Underperforming funds are a legitimate concern but the Productivity Commission's recommendations seem more focused on picking winners than eliminating those bad performers, noted Martin Fahy, CEO of Sydney-based Association of Superannuation Funds of Australia Ltd.
The commission cited an instance where a predecessor organization to the Fair Work Commission — tasked with pruning weak funds from the list of default options — declined to conduct an independent appraisal of the investment performance of particular funds as evidence that "members' interests were a secondary consideration to questions of standing and history."
But a number of analysts expressed sympathy for the predecessor organization's contention, cited in the Productivity Commission's report, that "performance will vary from time to time and even long-term historical averages may not be a reliable indicator of future performance."
The commission seemed to be on the "optimistic side of the line" when it comes to the challenges of telling good from bad investment managers, said Roger Urwin, London-based global head of investment content with Willis Towers Watson PLC.
Yesterday's underperformance can easily turn into tomorrow's above-average performance, so "you can't just eliminate below-average performers," said Mr. Urwin.
Instead, gatekeepers have to emphasize things like governance and organizational effectiveness because even for the rolling eight-year periods the commission favors, the insights that past performance figures provide will more often than not prove dated, he said.
Another tricky aspect of the commission's "best-in-show" proposal that would be assembling the experts' panel tasked with compiling the shortlist of 10 strong funds. Anyone with sufficient experience and knowledge to do the job well would likely come to the table with some conflicts of interest, predicted Frontier's Mr. Carruthers.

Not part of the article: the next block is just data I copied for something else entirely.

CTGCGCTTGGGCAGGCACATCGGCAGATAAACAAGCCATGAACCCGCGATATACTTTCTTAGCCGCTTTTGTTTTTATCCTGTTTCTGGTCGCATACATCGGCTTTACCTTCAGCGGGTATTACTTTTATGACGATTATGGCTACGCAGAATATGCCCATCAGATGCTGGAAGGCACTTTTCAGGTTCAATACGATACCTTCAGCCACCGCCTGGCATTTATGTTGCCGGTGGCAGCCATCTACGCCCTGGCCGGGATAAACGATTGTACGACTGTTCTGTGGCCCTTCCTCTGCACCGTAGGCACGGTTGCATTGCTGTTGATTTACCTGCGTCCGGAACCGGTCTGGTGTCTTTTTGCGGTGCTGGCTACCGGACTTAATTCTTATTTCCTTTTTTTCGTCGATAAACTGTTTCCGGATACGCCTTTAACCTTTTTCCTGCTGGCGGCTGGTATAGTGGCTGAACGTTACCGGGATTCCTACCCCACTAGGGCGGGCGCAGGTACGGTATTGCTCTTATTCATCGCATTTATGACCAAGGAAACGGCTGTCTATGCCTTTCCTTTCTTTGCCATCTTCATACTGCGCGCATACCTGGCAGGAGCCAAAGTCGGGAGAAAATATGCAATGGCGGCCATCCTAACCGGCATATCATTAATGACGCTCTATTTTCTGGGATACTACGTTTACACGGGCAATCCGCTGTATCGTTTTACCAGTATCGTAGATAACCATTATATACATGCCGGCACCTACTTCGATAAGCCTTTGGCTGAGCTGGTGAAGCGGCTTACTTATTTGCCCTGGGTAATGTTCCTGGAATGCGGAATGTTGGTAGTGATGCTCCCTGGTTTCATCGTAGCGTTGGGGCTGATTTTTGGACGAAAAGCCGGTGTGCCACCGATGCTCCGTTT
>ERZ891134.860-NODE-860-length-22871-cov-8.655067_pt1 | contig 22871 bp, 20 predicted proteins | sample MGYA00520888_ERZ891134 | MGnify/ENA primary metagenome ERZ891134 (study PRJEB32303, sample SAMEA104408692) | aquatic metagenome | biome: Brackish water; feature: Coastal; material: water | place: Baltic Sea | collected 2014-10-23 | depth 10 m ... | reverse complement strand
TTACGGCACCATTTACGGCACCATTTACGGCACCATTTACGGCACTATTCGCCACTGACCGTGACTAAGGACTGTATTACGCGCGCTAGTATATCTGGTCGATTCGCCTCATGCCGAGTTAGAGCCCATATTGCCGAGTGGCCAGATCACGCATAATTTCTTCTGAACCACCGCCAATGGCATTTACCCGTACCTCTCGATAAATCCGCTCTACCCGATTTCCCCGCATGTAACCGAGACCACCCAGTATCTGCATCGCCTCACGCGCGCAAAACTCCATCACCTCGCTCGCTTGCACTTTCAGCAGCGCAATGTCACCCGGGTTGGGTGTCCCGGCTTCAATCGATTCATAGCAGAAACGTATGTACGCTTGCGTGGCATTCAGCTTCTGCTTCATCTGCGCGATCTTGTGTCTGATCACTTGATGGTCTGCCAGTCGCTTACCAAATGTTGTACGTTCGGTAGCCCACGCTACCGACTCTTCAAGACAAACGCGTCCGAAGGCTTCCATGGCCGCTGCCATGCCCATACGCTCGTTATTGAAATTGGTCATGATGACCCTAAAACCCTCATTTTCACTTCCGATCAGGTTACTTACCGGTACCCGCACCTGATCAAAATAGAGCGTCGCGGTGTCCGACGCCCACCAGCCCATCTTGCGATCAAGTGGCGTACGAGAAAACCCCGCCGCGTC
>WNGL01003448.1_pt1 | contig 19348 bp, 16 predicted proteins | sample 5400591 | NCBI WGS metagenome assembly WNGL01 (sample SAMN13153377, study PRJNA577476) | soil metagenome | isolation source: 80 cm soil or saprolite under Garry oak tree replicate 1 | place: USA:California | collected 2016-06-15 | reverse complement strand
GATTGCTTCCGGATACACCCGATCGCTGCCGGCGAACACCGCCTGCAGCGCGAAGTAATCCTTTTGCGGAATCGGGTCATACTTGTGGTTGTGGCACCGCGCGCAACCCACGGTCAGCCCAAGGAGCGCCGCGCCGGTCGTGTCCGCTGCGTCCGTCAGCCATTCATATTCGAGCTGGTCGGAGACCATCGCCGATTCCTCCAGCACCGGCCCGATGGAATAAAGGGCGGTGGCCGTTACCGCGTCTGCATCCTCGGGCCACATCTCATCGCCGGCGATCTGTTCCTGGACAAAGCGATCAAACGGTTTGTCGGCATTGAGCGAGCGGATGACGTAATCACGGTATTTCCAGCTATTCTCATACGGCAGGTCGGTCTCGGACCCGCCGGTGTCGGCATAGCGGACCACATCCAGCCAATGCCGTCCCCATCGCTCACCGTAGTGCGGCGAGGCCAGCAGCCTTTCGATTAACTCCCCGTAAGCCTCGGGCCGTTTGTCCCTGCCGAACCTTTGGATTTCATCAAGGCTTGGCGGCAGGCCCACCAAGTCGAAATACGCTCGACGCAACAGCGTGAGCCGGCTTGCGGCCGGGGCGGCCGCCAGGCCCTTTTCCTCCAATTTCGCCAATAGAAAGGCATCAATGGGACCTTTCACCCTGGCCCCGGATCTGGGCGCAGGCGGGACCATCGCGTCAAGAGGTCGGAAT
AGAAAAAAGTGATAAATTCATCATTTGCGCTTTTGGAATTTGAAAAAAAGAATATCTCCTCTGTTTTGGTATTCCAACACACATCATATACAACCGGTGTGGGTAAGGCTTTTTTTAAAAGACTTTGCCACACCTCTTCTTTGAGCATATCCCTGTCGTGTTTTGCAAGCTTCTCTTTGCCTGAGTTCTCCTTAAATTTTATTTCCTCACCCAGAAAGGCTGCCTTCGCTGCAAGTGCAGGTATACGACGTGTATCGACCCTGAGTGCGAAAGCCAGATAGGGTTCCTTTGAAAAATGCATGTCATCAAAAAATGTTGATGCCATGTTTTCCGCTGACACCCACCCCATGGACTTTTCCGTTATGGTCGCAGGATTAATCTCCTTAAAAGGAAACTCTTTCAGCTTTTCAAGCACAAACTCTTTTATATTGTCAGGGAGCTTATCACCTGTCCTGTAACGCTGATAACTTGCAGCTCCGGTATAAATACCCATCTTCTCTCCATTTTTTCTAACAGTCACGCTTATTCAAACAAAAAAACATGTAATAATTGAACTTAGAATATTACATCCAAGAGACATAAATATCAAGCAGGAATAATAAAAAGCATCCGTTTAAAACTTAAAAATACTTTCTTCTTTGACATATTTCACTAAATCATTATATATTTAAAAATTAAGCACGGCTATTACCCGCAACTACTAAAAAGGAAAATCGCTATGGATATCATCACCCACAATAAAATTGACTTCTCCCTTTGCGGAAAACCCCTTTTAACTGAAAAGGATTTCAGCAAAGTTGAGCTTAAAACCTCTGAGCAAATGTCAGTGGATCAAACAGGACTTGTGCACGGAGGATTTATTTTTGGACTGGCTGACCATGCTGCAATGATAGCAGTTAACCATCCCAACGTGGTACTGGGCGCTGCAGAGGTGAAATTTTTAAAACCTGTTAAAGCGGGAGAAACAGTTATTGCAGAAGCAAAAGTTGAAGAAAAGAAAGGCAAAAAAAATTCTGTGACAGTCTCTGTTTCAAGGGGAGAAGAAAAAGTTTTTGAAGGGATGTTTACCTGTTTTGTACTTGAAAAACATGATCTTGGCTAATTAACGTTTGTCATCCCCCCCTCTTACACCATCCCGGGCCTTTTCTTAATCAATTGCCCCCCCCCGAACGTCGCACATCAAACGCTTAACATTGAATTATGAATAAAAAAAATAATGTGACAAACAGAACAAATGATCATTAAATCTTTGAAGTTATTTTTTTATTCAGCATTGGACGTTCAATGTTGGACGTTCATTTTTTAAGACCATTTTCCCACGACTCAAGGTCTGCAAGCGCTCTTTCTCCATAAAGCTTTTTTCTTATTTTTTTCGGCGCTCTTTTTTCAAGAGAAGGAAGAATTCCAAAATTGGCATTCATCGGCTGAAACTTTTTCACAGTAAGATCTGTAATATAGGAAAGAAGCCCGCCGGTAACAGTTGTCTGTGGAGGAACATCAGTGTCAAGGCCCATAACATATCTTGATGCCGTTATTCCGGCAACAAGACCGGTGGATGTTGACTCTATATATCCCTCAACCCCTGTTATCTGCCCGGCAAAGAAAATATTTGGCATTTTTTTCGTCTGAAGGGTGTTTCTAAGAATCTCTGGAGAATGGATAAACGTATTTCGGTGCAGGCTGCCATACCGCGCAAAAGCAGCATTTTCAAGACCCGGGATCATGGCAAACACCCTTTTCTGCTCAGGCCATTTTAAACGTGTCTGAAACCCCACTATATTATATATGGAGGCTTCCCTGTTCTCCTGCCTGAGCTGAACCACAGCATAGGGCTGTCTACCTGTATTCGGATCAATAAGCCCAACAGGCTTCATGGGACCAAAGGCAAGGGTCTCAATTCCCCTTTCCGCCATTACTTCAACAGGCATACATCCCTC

Industry fund officials, meanwhile, differed on how the proposal would impact competition between industry funds and retail funds.
AIST's Ms. Scheerlinck said with industry funds dominating superannuation performance rankings, retail funds would face an uphill battle getting on to that proposed shortlist of 10 funds.
Zachary May, Melbourne-based director of policy with advocacy group Industry Super Australia, said the details of the Productivity Commission's proposed default mechanism structure — such as calling for a 60-day period between a new employee's start date and his or her being put into a default option — leave ample room for bank-backed funds to use their marketing muscle to win new clients.
On the positive side, Willis Towers Watson's Mr. Urwin said, the proposal could be expected to concentrate more money in certain industry funds, which might be net positive overall, given the high costs in the system.
The Productivity Commission report noted that many funds lack scale, with 93 — or roughly half of the superannuation funds regulated by the Australian Prudential Regulation Authority — having less than A$1 billion in assets.
"Everybody would like to see more consolidation in the industry" but even small funds capable of delivering good returns should have the right to compete, said Ms. Scheerlinck.
Both the Royal Commission and the Productivity Commission, meanwhile, called for changes aimed at getting the bodies overseeing superannuation — APRA and the Australian Securities and Investments Commission — to respond more aggressively to industry transgressions, as well as doing more to promote mergers of funds.